Students that never learn to hold their weight here will often use “cheats” like blocks or lifting the wrists to jump through. While this halfway point bears some similarities to Lolasana (Pendant Pose), there are two crucial differences. First, the shins are crossed to allow for an easy and more seamless transition to seated. Second, beginners should not worry about lifting their feet off the ground. Instead, for now, simply focus on keeping your body supported from below.
Challenge Step: Halfway-Point Hover
Eventually you will be able to jump forward into the halfway point and keep both of your feet off the ground, but don’t worry about that too much from the start. Build up the principles of the movement and let your body build strength and stamina at its own pace over time.
Step 6: Walk Through
From the halfway point prepare, create space from the center of the torso by engaging your abdominals and spreading your shoulders even more. Don’t attempt to do this movement in one fluid sweep from the start. Instead begin by wiggling your toes and moving your right foot a few inches forward. Then move your left toes and inch them forward.
Step 7: Straighten Your Legs
Continue inching forward until your legs are straight. Keep your hips elevated and avoid the temptation to settle them onto the floor. Let it take however long it takes and do not give up. Watch your inner dialogue and if you start to feel like your arms are too short or your body is to heavy, pause, take a breath and see if you can find a little more strength and space for the movement.
Once both legs are straightened out in front, your body will be in an L-shape with your hips lifted and feet touching. Hold this position for a moment and then exhale to settle your hips onto the floor.
Step 8: Hold the L-Shape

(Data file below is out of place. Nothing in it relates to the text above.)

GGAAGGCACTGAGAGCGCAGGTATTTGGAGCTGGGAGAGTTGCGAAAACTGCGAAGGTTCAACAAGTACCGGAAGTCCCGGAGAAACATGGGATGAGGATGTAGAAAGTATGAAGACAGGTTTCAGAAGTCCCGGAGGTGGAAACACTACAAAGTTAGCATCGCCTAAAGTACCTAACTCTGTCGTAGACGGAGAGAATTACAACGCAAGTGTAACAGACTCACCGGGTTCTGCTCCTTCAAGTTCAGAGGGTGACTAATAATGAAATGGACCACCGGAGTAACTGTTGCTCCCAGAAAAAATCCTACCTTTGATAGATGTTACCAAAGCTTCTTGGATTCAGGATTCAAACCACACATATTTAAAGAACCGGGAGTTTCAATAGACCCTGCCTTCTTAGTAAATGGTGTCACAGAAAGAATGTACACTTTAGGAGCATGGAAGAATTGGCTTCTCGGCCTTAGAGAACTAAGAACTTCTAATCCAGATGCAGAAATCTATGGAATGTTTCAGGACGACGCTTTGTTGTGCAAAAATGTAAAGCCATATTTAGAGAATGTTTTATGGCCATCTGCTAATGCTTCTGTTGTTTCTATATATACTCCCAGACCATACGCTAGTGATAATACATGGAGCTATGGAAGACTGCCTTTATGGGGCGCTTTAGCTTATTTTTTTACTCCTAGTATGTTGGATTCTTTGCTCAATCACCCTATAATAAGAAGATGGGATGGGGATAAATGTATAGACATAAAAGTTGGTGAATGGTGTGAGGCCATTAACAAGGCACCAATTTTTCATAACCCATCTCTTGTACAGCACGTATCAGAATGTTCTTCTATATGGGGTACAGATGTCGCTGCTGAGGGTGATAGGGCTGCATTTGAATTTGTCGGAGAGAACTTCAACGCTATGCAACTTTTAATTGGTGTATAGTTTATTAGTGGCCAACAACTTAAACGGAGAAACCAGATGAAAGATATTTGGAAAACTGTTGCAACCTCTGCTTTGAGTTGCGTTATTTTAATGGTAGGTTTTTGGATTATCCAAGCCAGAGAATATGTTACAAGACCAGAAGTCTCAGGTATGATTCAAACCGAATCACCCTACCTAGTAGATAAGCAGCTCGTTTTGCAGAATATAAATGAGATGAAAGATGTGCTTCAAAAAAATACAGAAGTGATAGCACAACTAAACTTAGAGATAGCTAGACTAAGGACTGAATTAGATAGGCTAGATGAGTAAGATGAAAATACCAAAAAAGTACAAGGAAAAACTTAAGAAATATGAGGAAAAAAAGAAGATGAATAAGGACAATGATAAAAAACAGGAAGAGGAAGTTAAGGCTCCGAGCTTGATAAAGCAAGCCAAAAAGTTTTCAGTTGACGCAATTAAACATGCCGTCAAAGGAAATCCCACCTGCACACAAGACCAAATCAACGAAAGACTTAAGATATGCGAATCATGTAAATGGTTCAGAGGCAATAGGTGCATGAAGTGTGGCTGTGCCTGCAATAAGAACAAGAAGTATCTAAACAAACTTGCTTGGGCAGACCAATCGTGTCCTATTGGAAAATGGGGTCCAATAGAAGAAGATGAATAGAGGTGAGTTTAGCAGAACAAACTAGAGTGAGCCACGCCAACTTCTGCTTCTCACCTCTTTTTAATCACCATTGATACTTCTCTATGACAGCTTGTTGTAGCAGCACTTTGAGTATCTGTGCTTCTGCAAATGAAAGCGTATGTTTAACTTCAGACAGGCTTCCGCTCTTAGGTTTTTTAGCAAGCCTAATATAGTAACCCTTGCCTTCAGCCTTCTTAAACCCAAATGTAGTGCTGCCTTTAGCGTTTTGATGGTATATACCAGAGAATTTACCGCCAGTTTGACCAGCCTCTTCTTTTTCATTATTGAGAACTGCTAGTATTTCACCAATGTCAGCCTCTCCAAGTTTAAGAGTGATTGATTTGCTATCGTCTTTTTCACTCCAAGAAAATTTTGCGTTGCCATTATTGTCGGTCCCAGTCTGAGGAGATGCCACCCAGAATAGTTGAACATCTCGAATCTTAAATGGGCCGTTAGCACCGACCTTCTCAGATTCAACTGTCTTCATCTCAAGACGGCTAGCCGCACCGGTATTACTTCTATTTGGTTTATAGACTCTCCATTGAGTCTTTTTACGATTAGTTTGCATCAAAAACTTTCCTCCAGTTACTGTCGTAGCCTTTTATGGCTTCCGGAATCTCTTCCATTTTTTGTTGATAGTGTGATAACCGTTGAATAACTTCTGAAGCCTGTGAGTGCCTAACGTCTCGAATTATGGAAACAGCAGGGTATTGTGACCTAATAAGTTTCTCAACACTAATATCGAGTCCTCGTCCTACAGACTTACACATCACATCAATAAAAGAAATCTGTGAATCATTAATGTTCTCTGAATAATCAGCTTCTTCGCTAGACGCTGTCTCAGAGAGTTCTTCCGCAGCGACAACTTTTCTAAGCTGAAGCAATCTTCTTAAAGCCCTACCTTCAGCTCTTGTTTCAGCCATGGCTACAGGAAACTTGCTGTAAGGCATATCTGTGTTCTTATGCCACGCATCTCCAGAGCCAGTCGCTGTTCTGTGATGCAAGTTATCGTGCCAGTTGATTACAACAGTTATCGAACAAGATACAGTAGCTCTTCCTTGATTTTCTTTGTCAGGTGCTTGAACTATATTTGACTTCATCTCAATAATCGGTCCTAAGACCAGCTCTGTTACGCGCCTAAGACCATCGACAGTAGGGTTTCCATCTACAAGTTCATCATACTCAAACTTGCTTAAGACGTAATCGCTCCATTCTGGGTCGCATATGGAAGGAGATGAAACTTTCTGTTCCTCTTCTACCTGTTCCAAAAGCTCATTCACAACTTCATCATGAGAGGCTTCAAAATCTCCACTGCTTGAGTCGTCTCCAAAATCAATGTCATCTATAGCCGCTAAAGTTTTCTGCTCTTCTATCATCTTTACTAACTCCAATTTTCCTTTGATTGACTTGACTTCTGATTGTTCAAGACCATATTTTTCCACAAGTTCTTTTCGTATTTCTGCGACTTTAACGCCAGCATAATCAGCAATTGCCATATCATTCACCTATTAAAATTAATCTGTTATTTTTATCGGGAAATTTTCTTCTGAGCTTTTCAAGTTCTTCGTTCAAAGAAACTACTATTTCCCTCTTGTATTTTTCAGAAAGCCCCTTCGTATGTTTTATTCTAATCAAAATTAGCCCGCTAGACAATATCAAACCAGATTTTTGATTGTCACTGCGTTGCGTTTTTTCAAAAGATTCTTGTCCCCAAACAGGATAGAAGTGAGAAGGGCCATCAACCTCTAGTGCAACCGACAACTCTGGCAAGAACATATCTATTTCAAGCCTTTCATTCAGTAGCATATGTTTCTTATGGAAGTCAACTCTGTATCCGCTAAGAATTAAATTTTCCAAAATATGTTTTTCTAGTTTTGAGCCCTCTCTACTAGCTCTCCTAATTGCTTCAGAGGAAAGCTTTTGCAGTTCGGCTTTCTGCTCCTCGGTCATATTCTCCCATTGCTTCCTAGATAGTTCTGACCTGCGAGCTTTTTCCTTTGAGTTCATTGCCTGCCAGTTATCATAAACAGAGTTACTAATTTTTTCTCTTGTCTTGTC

If your feet got stuck or you fell out of the movement, you can always hold the L-shape for a breath or two to build up your strength. You will eventually be able to float directly from the halfway point to the L-sit position with both your feet remaining off the ground the entire time. But in the beginning just focus on maintaining the continuity of the movement pattern.
Step 9: Repeat 1,000 Times
The more that you work on this, the better. Don’t worry about jumping through. Start off by breaking the transition down into these small bits and learning how to walk through. Breathe freely through the movement when learning. Eventually you will inhale to bring the feet forward to the halfway point and through and exhale to settle the hips onto the floor. Just as in life you have to learn how to walk before you learn how to jump, allow the process of walking through build up strength tempered with humility.
See also Why Can’t I Master the Jump-Through?
About Kino MacGregor
Kino MacGregor is a self-professed Handstand lover (just check out her Instagrams). She’s also a Pattabhi Jois-certified Ashtanga Yoga teacher who travels worldwide, author of three books, featured in six Ashtanga Yoga DVDs, and co-founder of Miami Life Center, where she and her husband Tim Feldmann are based.